Veterinarians called on to help tornadoes' newest victims
Dr. Paul Bronold, owner of Canant Veterinary Hospital in Tuscaloosa, says his practice was untouched by a mile-wide tornado that touched down yesterday. It was a different story just down the road.
"You can see where it came through; the damage is unbelievable," Bronold tells DVM Newsmagazine. A pile of five mutilated cars and huge steel structures sitting in the middle of the highway were some of the sights he passed on his way in to work this morning.
Tuscaloosa is believed to be the hardest hit city, and yesterday’s tornadoes claimed 162 lives in the state, according to government estimates.
At Bronold's practice, animals, staff and the building all fared well, but some clients haven’t been so lucky.
"We’re taking in pets for people who don’t know what they’re going to do yet," says Bronold, adding a lot of people have lost their homes and his hospital’s boarding kennels are filling up.
He heard from some colleagues at neighboring veterinary hospitals, but not all.
There was no answer at four of the other Tuscaloosa veterinary hospitals DVM Newsmagazine editors tried to contact today. At McNeff Veterinary Hospital, an answering service picked up after a 20-minute wait. The attendant says the practice is still standing, but he was unaware of any severe damage. The practice, however, is expected to be without power for at least the next four days.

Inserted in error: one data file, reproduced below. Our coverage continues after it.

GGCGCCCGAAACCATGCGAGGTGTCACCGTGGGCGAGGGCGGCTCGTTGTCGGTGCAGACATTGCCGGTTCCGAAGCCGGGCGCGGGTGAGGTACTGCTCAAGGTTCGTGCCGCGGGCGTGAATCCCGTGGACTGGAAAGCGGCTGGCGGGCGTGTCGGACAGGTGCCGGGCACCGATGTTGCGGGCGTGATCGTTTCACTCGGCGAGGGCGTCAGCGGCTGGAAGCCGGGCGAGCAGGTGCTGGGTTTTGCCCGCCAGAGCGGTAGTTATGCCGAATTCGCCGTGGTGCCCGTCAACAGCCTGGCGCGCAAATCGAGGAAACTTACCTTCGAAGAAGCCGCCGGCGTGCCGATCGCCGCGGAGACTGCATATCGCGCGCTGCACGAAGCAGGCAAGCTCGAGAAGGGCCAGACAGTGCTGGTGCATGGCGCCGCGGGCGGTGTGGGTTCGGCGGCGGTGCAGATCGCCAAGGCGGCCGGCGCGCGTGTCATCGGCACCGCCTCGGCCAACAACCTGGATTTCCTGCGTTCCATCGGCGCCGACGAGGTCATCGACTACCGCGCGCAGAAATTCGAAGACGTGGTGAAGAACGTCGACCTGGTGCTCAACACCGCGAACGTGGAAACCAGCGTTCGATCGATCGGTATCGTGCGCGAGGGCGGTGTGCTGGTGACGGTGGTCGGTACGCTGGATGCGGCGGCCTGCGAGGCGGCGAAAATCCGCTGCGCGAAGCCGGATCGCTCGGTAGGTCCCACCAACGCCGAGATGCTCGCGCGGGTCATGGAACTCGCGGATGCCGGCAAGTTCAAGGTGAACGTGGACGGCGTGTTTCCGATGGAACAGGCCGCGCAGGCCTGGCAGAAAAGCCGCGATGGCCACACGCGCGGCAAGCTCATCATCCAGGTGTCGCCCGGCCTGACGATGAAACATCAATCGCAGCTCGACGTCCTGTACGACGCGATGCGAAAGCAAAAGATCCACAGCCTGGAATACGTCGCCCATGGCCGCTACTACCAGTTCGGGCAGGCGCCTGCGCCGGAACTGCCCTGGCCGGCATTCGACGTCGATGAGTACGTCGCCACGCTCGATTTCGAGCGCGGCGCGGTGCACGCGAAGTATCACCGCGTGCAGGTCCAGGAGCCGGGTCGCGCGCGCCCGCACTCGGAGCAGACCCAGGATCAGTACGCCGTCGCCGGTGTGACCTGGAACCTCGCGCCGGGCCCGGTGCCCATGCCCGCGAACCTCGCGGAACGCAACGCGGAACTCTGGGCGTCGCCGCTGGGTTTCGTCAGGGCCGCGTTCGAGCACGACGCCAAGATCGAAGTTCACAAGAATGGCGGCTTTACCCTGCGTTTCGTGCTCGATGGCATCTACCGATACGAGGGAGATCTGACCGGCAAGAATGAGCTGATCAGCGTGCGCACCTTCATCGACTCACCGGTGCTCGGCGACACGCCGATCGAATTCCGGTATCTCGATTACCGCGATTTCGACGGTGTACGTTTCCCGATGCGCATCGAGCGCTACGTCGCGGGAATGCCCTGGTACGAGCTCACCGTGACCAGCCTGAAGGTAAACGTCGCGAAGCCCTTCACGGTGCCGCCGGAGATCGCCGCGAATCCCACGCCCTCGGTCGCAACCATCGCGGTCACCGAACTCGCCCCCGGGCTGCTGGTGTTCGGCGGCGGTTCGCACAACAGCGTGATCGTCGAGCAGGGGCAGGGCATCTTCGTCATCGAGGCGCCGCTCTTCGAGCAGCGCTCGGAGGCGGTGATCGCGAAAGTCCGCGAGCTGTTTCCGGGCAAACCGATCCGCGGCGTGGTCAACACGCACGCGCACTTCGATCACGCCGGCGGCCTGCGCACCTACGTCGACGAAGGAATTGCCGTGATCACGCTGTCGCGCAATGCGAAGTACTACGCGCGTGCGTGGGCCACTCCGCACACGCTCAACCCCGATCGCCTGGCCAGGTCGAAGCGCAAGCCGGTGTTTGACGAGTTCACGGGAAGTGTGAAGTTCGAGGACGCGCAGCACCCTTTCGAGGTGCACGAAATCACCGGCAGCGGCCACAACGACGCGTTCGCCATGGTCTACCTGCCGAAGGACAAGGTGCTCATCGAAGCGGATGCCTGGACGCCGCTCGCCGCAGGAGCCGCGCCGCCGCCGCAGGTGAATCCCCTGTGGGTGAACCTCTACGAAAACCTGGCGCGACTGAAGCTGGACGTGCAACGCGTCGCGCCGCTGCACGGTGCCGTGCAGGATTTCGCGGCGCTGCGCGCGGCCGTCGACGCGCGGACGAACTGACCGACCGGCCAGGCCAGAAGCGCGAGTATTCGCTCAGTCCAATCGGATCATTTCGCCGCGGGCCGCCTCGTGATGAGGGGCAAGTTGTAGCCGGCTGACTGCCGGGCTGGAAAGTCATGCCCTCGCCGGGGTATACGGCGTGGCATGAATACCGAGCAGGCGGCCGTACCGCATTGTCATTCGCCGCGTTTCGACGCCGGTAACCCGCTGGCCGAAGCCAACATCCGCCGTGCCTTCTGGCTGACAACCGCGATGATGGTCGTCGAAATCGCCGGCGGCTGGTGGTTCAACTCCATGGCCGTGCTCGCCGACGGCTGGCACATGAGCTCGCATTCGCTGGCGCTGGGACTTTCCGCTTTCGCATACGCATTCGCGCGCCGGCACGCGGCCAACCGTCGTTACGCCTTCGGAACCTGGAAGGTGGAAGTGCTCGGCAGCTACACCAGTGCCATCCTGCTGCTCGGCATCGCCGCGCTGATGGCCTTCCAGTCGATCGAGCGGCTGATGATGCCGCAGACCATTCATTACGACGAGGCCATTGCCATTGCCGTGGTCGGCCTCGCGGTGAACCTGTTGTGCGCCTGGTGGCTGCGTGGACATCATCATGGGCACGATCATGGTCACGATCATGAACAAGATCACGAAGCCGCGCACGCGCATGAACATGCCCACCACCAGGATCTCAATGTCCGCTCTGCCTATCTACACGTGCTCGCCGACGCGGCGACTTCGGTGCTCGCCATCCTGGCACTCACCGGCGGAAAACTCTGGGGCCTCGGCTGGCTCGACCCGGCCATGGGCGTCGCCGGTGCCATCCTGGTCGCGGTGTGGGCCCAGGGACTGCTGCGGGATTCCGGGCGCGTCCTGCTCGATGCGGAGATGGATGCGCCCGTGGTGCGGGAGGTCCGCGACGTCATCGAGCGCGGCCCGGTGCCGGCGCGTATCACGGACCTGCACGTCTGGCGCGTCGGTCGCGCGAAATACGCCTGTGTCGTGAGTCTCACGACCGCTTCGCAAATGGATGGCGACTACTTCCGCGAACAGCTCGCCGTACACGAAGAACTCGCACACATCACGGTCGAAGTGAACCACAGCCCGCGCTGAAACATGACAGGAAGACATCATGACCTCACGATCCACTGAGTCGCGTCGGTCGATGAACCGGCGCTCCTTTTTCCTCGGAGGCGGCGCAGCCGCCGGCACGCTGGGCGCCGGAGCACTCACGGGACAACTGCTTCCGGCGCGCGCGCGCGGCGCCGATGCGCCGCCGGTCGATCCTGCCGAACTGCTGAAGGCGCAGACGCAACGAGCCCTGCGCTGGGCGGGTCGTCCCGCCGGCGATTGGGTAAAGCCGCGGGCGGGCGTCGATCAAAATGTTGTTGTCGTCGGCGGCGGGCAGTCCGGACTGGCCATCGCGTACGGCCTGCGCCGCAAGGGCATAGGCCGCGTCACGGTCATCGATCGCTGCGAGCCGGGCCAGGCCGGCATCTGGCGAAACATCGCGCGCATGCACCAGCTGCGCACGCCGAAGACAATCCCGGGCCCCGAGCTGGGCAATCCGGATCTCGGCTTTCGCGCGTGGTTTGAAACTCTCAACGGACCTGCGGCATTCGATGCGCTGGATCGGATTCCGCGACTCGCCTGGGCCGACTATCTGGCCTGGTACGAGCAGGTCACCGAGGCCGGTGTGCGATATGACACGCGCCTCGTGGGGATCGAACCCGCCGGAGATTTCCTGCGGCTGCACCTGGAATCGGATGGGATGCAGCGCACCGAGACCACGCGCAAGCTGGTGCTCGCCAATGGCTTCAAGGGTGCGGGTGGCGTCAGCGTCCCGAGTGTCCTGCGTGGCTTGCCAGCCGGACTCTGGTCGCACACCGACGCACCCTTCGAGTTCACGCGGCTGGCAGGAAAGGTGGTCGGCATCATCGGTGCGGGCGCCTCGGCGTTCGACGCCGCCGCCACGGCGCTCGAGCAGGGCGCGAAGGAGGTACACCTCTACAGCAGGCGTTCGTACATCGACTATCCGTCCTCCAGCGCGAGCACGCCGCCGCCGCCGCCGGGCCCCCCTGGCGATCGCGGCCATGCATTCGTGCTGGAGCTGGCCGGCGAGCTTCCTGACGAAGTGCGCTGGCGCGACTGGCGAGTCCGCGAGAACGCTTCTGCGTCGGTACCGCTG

In Montgomery, the Alabama Veterinary Medical Association reports officials have not heard much from its membership yet either. Veterinary association officials expect calls as recovery efforts sweep into action. The association did not suffer any damage to its facility.
The National Weather Service (NWS) is tracking severe storms from the South near the Gulf of Mexico up through the Northeast. The storms range from wind and hail reports to tornadoes. So far, 164 tornadoes have been confirmed as a result of this weather system.
Yesterday’s storms fueled more severe flooding in Southeast Missouri. In fact, the American Society of Prevention of Cruelty to Animals (ASPCA) dispatched a response team to help care for growing numbers of displaced pets. More than 40 animals had been recovered and taken to the Caruthersville Humane Society for care, ASPCA reports.